Discover  Fun  Lifestyle   ·   04 Dec   ·   06:12 PM   ·   2 minutes Read

10 Things You Didn’t Know About Georgette Chen

Credit: Georgette Chen, Lee Foundation

The National Gallery is running a Georgette Chen exhibition until September of next year, called Georgette Chen: At Home In The World. If you’re wondering who she is, fear not. We have the answer for you in ten, bite-size pieces so you can ponder about the artist, who adopted Singapore as her homeland in the second half of her life.

  • Her mother only allowed her to speak Mandarin at home


  • She graduated from the Académie Colarossi, the same school post-impressionist painter Paul Gauguin attended.

Sonny Liew, of The Art of Charlie Chan Hock Chye fame, was commissioned by the National Gallery to create a graphic Novel on Georgette Chen, titled Warm Nights Deathless Days: The Life of Georgette Chen.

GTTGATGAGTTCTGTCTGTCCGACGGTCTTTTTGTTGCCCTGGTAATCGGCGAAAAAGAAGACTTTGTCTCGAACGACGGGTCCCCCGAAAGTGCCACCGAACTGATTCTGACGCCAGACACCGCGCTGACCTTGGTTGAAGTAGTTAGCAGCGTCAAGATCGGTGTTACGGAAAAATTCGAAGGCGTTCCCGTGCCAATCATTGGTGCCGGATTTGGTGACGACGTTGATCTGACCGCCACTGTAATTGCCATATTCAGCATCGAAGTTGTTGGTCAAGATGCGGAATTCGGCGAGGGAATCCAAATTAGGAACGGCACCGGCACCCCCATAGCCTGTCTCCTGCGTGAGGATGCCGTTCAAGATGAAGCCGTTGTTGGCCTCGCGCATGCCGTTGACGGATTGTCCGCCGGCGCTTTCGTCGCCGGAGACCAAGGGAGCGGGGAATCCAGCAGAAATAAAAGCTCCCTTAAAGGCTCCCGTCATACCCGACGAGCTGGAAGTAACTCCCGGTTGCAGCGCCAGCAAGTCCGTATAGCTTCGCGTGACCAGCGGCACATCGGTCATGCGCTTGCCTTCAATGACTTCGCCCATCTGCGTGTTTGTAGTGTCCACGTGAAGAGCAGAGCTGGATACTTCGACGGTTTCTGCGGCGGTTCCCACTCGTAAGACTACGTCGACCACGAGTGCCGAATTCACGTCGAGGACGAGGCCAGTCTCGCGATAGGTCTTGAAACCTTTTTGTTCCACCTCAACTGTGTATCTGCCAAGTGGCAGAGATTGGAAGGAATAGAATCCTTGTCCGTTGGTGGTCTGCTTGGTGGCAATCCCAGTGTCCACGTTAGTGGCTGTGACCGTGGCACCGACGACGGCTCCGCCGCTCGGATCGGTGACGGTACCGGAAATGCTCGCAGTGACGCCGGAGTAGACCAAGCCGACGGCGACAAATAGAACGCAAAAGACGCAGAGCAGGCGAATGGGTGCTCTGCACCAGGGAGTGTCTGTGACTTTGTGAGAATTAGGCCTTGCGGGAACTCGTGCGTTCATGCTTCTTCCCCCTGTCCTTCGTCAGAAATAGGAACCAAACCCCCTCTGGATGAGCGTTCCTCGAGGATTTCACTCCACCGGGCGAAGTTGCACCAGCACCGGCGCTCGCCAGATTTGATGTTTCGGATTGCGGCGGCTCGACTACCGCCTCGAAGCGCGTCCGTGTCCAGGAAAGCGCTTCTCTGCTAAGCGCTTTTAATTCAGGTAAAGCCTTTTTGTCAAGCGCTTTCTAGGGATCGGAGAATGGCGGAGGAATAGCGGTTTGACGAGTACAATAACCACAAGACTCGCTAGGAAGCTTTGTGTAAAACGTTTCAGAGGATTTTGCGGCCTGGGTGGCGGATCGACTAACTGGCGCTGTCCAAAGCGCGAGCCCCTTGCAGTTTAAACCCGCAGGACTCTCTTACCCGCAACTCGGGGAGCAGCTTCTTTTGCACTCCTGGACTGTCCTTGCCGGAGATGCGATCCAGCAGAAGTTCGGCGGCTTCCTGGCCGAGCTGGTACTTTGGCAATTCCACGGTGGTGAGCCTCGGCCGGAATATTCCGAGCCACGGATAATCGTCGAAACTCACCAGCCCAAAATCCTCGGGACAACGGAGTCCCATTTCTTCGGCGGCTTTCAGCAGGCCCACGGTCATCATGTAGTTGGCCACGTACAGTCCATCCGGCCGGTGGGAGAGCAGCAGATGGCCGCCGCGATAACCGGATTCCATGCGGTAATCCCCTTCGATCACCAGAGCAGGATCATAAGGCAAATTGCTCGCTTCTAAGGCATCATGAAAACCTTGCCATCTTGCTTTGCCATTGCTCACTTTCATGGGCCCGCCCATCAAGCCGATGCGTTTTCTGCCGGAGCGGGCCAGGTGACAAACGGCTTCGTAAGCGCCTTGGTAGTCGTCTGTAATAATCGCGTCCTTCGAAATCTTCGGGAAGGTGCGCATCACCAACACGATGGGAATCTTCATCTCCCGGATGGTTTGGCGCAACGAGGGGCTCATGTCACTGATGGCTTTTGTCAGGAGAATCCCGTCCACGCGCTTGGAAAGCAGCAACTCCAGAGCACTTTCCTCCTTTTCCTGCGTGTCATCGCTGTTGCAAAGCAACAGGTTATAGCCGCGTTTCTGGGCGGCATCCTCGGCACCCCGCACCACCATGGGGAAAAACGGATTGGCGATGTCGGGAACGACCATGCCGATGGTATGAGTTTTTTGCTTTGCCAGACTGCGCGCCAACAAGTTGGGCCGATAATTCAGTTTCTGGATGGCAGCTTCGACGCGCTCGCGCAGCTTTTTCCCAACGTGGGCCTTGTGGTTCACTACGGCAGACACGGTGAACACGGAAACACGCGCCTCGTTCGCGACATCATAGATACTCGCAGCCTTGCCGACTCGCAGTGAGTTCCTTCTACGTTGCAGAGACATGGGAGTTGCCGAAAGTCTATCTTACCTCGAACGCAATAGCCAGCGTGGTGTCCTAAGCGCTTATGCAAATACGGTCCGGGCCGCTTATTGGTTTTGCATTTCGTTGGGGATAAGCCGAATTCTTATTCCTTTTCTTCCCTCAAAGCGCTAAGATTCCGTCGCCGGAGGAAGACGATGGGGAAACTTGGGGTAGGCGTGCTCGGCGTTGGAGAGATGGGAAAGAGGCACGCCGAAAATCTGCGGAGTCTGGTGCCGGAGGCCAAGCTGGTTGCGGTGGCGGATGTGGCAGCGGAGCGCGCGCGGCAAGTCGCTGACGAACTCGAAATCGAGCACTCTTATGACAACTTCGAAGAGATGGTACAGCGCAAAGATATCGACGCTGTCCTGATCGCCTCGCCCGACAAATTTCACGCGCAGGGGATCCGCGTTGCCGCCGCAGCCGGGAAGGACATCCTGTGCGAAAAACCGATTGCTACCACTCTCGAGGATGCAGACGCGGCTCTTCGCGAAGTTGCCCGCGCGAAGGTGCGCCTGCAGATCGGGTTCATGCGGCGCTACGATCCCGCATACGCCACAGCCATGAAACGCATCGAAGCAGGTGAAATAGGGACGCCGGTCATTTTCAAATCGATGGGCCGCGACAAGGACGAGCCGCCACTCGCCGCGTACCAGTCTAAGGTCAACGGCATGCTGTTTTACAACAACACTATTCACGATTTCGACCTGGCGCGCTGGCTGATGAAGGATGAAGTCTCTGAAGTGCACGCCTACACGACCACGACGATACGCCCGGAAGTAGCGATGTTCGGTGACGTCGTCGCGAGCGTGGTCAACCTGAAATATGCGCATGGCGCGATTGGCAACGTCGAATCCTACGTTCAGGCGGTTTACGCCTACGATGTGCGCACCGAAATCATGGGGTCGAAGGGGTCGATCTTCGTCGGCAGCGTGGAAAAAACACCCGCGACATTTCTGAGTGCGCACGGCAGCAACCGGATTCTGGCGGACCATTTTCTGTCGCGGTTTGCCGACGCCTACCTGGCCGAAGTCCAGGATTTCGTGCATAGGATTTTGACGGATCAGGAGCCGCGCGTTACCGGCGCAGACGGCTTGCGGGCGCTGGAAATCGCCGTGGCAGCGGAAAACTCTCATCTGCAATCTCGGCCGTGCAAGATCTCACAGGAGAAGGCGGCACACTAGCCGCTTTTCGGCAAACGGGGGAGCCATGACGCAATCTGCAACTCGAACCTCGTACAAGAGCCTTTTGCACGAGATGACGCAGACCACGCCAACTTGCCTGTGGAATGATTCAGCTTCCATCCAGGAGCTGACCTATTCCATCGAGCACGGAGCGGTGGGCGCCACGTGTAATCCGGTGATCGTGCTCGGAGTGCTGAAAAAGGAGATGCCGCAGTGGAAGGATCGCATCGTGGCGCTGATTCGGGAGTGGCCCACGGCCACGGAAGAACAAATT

Credit: Sonny Liew
  • She was also the first woman to teach Nanyang Academy of Fine Arts.


  • Despite being under surveillance by the Japanese during World War II, Georgette Chen managed to stage a show at Shanghai’s Metropole Hotel in 1944.


  • At the intersection of Tanglin Road, Orchard Road, and Orange Grove Road sits a rather strange sculpture, titled Mother and Child. The sculpture is the work of Dr. Ng Eng Teng, whose talent for sculpture was spotted by Georgette Chen when she was a lecturer at the Nanyang Academy of Fine Arts.
Credit: Dr. Ng Eng Teng
  • She received the Cultural Medallion of Singapore in 1982.


  • In 1994, a year after her death, her home on Siglap Plain was auctioned for $2.8 million dollars.


  • Before moving to Singapore, Georgette Chen lived in Penang from 1951 to 1953. It was during this time she met the Chen family, depicted here in her painting.
Credit: Georgette Chen, Lee Foundation
  • The Worlds of Georgette Chen, a three-part docudrama series starring Rui En as Georgette Chen, was commissioned by the National Gallery.

Come to the National Gallery to get up close and personal with Georgette Chen’s paintings from now until 26 September 2021. Admission is free for all Singaporeans and PRs but do note that tickets are required! See the National Gallery’s page here for more information.

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